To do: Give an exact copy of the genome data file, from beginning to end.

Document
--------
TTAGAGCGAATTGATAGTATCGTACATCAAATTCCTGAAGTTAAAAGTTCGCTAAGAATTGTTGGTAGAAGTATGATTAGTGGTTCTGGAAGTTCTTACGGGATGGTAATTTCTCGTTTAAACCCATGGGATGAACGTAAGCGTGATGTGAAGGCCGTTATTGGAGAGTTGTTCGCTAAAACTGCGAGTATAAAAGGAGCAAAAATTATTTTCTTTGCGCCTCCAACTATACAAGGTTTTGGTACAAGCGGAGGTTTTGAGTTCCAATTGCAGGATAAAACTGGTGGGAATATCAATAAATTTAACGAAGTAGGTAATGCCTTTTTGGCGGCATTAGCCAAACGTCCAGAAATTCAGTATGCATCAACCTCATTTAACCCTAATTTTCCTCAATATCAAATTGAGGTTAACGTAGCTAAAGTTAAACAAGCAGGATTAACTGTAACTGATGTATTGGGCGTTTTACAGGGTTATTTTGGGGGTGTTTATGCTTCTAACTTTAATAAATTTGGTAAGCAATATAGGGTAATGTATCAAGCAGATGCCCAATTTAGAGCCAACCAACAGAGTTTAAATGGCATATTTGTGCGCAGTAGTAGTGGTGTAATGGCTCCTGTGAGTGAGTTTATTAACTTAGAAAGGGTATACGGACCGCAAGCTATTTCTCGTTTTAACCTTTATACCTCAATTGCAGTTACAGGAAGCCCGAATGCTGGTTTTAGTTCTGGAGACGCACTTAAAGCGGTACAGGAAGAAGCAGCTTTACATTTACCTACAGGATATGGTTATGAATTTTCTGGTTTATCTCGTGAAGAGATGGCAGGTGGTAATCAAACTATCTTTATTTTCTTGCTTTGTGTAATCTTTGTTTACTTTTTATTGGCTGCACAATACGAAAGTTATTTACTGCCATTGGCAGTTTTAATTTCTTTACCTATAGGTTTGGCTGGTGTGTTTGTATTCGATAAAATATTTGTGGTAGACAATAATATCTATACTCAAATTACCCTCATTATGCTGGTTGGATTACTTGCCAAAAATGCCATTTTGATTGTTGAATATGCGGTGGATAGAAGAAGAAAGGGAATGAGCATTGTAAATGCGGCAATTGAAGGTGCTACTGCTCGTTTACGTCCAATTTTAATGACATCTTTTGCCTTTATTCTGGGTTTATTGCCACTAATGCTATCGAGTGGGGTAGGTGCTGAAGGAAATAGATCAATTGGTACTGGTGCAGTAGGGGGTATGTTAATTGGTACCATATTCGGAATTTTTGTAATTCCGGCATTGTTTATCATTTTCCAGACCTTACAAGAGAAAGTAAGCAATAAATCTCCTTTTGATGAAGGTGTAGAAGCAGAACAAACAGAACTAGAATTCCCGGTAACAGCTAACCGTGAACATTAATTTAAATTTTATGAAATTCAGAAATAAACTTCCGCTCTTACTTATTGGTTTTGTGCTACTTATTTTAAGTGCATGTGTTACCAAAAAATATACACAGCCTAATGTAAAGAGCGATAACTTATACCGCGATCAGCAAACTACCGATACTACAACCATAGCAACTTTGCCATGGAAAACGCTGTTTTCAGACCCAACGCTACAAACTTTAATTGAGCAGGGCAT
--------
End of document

TTAGAGCGAATTGATAGTATCGTACATCAAATTCCTGAAGTTAAAAGTTCGCTAAGAATTGTTGGTAGAAGTATGATTAGTGGTTCTGGAAGTTCTTACGGGATGGTAATTTCTCGTTTAAACCCATGGGATGAACGTAAGCGTGATGTGAAGGCCGTTATTGGAGAGTTGTTCGCTAAAACTGCGAGTATAAAAGGAGCAAAAATTATTTTCTTTGCGCCTCCAACTATACAAGGTTTTGGTACAAGCGGAGGTTTTGAGTTCCAATTGCAGGATAAAACTGGTGGGAATATCAATAAATTTAACGAAGTAGGTAATGCCTTTTTGGCGGCATTAGCCAAACGTCCAGAAATTCAGTATGCATCAACCTCATTTAACCCTAATTTTCCTCAATATCAAATTGAGGTTAACGTAGCTAAAGTTAAACAAGCAGGATTAACTGTAACTGATGTATTGGGCGTTTTACAGGGTTATTTTGGGGGTGTTTATGCTTCTAACTTTAATAAATTTGGTAAGCAATATAGGGTAATGTATCAAGCAGATGCCCAATTTAGAGCCAACCAACAGAGTTTAAATGGCATATTTGTGCGCAGTAGTAGTGGTGTAATGGCTCCTGTGAGTGAGTTTATTAACTTAGAAAGGGTATACGGACCGCAAGCTATTTCTCGTTTTAACCTTTATACCTCAATTGCAGTTACAGGAAGCCCGAATGCTGGTTTTAGTTCTGGAGACGCACTTAAAGCGGTACAGGAAGAAGCAGCTTTACATTTACCTACAGGATATGGTTATGAATTTTCTGGTTTATCTCGTGAAGAGATGGCAGGTGGTAATCAAACTATCTTTATTTTCTTGCTTTGTGTAATCTTTGTTTACTTTTTATTGGCTGCACAATACGAAAGTTATTTACTGCCATTGGCAGTTTTAATTTCTTTACCTATAGGTTTGGCTGGTGTGTTTGTATTCGATAAAATATTTGTGGTAGACAATAATATCTATACTCAAATTACCCTCATTATGCTGGTTGGATTACTTGCCAAAAATGCCATTTTGATTGTTGAATATGCGGTGGATAGAAGAAGAAAGGGAATGAGCATTGTAAATGCGGCAATTGAAGGTGCTACTGCTCGTTTACGTCCAATTTTAATGACATCTTTTGCCTTTATTCTGGGTTTATTGCCACTAATGCTATCGAGTGGGGTAGGTGCTGAAGGAAATAGATCAATTGGTACTGGTGCAGTAGGGGGTATGTTAATTGGTACCATATTCGGAATTTTTGTAATTCCGGCATTGTTTATCATTTTCCAGACCTTACAAGAGAAAGTAAGCAATAAATCTCCTTTTGATGAAGGTGTAGAAGCAGAACAAACAGAACTAGAATTCCCGGTAACAGCTAACCGTGAACATTAATTTAAATTTTATGAAATTCAGAAATAAACTTCCGCTCTTACTTATTGGTTTTGTGCTACTTATTTTAAGTGCATGTGTTACCAAAAAATATACACAGCCTAATGTAAAGAGCGATAACTTATACCGCGATCAGCAAACTACCGATACTACAACCATAGCAACTTTGCCATGGAAAACGCTGTTTTCAGACCCAACGCTACAAACTTTAATTGAGCAGGGCAT